Big Brothers Big Sisters of Canada

3228 South Service Road, Suite 113E
Burlington, ON L7N 3H8
President & CEO: Peter Coleridge
Board Chair: Edwin Palsma

Website: www.bigbrothersbigsisters.ca
Charitable Reg. #: 11880 8740 RR0001
Sector: Social Services - Youth
Operating Charity

Charity Rating

[Charity Rating: 4/4]

Donor Accountability

Grade: A-

The grade is based on the charity's public reporting of the work it does and the results it achieves.

Financial Transparency

Most recent audited financial statements available on the charity's website [ Audited financial statement for most recent year ]

Need for Funding

Funding Reserves Program Costs

Spending Breakdown

Cents to The Cause

95¢
75¢
avg
65¢
50¢
2014 2015 2016
For a dollar donated, cents funding the cause after fundraising and admin costs, excluding surplus.

Full-time staff #17

Avg. Compensation $74,111

Top 10 Staff Salary Range

$350k + 0
$300k - $350k 0
$250k - $300k 1
$200k - $250k 0
$160k - $200k 0
$120k - $160k 0
$80k - $120k 4
$40k - $80k 5
< $40k 0
Information from most recent CRA Charities Directorate filings for F2015

About Big Brothers Big Sisters of Canada:

Big Brothers Big Sisters Canada (BBBS) offers a mentorship program, with the goal of ensuring that “every child in Canada who needs a mentor, has a mentor.” Its mission is to provide Canada’s young people with the highest quality, volunteer-based mentoring programs. BBBS’s mentors serve as role models, teaching by example the importance of giving back, staying in school, and respecting family, peers and community. Big Brothers Big Sisters Canada has many mentoring programs, including individual, in-school, and group mentoring programs. BBBS operates through 108 agencies across Canada, serving over 1,100 local municipalities. In F2016, BBBS volunteers in its various mentoring programs contributed over 2,193,000 hours of their time to help over 41,700 children.

Big Brothers Big Sisters Canada is shifting its focus from Big Brothers and Big Sisters Mentoring programs towards Group Mentoring programs. In F2015, 23% of BBBS's kids participated in one-on-one programs, down from 45% in F2007. Meanwhile, in F2015, 50% of BBBS's kids participated in group programs, up from 15% in F2007. 

Big Brothers and Big Sisters Mentoring programs provide one-on-one mentoring sessions, with two regularly scheduled outings a month and a minimum of a 1 year commitment. In F2015, 3,926 boys (down 10% from F2012) and 5,211 girls (down 6% from F2012) participated in BBBS’s individual mentoring programs.

Big Brothers Big Sisters' In-School Mentoring program runs within school grounds, with mentors engaging mentees in board games, crafts and play. In F2015, 11,189 children (down 12% from F2012) participated in the In-School Mentoring program.

Big Brothers Big Sisters' Go Girls! Group Mentoring program offers girls aged 12 to 14 activities focused on physical activity, balanced eating and self-esteem. The program consists of 7 sessions held in school facilities over a 7 to 10 week period. BBBS’ Game On! Group Mentoring program offers boys and young men information and support to make informed choices about a range of healthy lifestyle practices. The program consists of 7 core sessions and 4 extension modules. In F2015, 20,191 children (up 20% from F2012 and 513% from F2007) participated in BBBS’ Group Mentoring program.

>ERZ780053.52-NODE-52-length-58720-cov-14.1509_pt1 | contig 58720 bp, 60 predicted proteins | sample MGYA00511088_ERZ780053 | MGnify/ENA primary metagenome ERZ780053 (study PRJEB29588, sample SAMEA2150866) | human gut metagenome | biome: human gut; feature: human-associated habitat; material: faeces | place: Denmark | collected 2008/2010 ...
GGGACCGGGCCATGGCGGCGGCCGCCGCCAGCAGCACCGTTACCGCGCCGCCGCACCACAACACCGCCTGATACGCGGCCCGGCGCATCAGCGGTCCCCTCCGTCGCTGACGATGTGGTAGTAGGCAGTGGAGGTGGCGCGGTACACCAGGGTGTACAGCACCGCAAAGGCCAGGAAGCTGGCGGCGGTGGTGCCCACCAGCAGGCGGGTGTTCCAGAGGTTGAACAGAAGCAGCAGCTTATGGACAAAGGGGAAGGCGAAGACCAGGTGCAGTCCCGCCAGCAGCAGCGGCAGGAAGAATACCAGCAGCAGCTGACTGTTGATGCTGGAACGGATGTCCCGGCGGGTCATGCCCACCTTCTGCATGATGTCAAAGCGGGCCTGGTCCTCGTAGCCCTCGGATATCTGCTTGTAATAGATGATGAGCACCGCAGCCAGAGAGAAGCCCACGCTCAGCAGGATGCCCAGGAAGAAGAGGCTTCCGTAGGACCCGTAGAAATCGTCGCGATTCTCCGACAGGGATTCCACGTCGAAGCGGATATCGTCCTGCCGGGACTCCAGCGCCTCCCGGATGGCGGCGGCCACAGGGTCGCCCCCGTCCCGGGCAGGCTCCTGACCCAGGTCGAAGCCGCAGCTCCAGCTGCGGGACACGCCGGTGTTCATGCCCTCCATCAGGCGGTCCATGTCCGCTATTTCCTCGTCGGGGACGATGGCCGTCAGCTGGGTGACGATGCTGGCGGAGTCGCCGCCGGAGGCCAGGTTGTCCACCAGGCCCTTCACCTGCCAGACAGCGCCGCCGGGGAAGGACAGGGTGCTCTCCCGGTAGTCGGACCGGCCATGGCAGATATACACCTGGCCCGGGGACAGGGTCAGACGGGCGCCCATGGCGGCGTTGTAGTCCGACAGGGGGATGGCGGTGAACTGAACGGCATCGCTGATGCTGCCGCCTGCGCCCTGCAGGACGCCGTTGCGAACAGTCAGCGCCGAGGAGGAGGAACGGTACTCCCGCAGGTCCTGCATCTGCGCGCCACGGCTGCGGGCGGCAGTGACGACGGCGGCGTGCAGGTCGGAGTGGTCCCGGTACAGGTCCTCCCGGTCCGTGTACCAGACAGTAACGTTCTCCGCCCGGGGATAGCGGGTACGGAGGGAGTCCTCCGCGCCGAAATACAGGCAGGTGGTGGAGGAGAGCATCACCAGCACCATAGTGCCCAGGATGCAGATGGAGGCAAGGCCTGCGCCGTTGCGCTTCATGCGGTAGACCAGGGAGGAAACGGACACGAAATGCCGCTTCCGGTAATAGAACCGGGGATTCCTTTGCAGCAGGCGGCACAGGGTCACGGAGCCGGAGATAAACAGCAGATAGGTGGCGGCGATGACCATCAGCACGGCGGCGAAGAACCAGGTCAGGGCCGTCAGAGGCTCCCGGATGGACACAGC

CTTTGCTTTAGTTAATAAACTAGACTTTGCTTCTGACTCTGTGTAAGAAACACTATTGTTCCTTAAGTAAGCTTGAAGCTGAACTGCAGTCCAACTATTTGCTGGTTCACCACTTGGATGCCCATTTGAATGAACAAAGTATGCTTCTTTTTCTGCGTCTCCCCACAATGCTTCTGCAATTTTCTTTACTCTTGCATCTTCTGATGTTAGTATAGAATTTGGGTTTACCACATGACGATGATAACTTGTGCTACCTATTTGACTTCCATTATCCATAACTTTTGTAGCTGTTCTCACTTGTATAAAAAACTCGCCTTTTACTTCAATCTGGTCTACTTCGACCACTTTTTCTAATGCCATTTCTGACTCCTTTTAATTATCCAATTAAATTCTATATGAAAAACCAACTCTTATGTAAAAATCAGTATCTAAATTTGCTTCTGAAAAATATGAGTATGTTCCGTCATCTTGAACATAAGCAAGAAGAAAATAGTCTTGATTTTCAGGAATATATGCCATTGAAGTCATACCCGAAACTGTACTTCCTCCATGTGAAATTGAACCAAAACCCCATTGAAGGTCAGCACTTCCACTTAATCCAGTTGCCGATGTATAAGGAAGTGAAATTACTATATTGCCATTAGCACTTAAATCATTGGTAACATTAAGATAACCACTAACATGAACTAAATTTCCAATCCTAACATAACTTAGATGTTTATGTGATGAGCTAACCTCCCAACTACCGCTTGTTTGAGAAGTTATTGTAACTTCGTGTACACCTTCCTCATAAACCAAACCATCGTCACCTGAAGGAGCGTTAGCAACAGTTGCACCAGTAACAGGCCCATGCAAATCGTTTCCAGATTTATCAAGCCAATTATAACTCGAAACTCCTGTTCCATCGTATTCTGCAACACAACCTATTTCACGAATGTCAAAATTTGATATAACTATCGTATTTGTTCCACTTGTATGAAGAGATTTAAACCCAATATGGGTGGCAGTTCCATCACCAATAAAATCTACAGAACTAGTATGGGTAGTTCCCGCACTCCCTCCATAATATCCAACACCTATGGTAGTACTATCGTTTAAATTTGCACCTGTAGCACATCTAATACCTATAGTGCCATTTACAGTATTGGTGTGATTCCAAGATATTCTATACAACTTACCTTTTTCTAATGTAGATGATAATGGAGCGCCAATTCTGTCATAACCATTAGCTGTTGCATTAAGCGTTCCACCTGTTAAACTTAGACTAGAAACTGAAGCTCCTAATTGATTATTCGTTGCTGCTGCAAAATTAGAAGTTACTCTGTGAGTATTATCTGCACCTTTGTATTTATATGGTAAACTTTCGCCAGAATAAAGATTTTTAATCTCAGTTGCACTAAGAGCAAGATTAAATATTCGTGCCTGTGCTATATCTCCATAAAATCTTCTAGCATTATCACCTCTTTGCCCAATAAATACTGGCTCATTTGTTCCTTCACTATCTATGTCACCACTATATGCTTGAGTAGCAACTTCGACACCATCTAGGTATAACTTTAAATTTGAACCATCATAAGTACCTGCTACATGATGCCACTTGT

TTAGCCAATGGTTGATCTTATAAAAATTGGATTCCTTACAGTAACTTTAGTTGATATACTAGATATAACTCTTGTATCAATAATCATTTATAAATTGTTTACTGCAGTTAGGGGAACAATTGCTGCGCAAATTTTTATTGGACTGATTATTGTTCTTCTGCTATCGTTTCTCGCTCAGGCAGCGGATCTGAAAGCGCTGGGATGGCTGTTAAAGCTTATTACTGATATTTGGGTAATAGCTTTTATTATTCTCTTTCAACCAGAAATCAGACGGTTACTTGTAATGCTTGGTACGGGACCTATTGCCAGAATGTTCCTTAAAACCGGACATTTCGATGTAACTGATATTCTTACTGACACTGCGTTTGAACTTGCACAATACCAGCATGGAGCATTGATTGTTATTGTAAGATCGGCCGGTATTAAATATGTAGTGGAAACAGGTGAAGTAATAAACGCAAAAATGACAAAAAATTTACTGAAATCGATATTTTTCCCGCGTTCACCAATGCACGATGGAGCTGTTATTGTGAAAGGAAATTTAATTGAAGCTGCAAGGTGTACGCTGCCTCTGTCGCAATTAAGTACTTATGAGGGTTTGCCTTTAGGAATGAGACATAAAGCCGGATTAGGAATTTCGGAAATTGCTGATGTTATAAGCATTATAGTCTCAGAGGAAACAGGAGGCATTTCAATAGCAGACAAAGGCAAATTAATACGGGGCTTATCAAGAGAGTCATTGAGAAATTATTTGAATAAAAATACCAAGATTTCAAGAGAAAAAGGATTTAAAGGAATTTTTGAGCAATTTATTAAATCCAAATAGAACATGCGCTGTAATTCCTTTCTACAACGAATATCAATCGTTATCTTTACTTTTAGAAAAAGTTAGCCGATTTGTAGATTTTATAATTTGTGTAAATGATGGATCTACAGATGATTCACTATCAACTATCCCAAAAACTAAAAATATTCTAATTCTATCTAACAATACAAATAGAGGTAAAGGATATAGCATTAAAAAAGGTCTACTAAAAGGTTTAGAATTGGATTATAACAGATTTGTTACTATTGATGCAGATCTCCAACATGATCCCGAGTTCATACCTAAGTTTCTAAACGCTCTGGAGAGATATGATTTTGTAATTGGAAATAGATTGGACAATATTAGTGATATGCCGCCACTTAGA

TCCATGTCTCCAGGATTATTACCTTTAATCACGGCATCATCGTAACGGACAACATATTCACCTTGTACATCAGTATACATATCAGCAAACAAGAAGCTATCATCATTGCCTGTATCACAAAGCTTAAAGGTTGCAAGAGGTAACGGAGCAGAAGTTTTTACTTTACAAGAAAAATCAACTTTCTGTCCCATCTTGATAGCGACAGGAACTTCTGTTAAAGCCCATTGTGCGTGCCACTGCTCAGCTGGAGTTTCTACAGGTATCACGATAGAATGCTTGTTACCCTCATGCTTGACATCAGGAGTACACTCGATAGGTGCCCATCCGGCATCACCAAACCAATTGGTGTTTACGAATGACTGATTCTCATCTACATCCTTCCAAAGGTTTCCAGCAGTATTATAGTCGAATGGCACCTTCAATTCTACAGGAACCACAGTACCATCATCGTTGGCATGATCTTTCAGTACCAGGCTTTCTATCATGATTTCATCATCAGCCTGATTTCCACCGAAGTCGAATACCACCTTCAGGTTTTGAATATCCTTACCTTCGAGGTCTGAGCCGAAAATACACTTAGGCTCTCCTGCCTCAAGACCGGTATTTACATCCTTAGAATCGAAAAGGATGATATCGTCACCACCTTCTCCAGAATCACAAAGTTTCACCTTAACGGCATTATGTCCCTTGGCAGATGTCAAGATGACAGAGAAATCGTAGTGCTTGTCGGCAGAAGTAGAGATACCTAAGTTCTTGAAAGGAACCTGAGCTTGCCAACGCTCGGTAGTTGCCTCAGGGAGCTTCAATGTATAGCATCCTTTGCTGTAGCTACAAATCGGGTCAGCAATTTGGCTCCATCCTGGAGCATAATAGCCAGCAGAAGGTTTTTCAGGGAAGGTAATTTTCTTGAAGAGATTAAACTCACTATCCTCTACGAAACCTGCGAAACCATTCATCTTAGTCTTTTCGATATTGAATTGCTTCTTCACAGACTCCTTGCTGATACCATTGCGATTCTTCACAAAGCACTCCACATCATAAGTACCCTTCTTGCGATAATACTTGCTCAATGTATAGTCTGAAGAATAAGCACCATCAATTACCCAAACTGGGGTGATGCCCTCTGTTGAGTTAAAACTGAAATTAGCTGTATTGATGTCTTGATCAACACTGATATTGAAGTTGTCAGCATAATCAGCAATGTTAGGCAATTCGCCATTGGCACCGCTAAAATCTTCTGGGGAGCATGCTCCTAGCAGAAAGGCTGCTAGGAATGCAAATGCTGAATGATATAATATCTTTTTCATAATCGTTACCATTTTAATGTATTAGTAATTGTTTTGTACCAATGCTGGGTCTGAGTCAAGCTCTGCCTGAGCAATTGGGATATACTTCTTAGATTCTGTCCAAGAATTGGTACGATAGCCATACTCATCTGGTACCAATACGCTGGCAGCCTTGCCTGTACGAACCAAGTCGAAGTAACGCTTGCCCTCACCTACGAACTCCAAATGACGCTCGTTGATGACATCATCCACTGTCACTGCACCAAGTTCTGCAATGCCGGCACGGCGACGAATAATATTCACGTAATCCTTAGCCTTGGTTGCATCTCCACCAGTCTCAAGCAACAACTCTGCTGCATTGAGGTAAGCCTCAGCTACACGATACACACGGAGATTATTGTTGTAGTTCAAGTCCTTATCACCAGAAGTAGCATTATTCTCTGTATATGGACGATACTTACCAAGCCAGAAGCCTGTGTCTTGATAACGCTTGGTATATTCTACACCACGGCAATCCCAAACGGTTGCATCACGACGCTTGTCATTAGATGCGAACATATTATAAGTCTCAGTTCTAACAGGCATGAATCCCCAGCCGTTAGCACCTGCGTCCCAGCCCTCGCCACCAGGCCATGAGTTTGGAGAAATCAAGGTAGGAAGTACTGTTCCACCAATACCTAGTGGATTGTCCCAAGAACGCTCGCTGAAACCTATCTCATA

Financial Review:

Big Brothers Big Sisters Canada is a medium-sized charity with $1.4m in donations in F2016. Its administrative costs are 13% of revenues and its fundraising costs are 1% of donations. However, it should be noted that the F2016 fundraising costs are likely understated as BBBS’s F2016 CRA T3010 filing was unavailable at the time of this profile. For every $1 donated to the charity, 85 cents go towards its programs, falling within Ci’s reasonable range. The charity has funding reserves of $959k, which results in a program cost coverage ratio of 26%. This means that the charity can cover just over 3 months of its annual program costs using its existing reserves, indicating a need for funding.

Big Brothers Big Sisters Canada restated its F2016 and F2015 financial statements and separated government funding from other revenues. Charity Intelligence reported that BBBS did not receive any government funding in F2014 because the F2014 financial statements do not disclose any.

This charity report is an update that is being reviewed by Big Brothers Big Sisters Canada. Changes and edits may be forthcoming.

Updated on July 13, 2017 by Kevin Silberberg.

Financial Ratios

Fiscal year ending December
201620152014
Administrative costs as % of revenues 13.4%10.9%12.1%
Fundraising costs as % of donations 1.2%12.2%5.4%
Program cost coverage (%) 26.2%36.9%27.2%

Summary Financial Statements

All figures in $s
201620152014
Donations 1,366,1762,150,5524,227,879
Government funding 1,692,1422,212,6000
Fees for service 1,073,9781,055,443983,063
Investment income 12,38910,65711,851
Total revenues 4,144,6855,429,2525,222,793
Program costs 2,084,8403,964,2224,286,620
Grants 1,576,835216,107101,319
Administrative costs 554,474588,359632,818
Fundraising costs 16,150262,862227,303
Cash flow from operations (87,614)397,702(25,267)
Funding reserves 959,3951,541,5741,193,273
Note: Ci has used the fundraising expenses reported in the charity's T3010 in this report for F2014 and F2015. Ci has adjusted amortization of capital assets and amortization of intangible assets affecting expenses by ($4k) in F2016, ($11k) in F2015, and by ($40k) in F2014.

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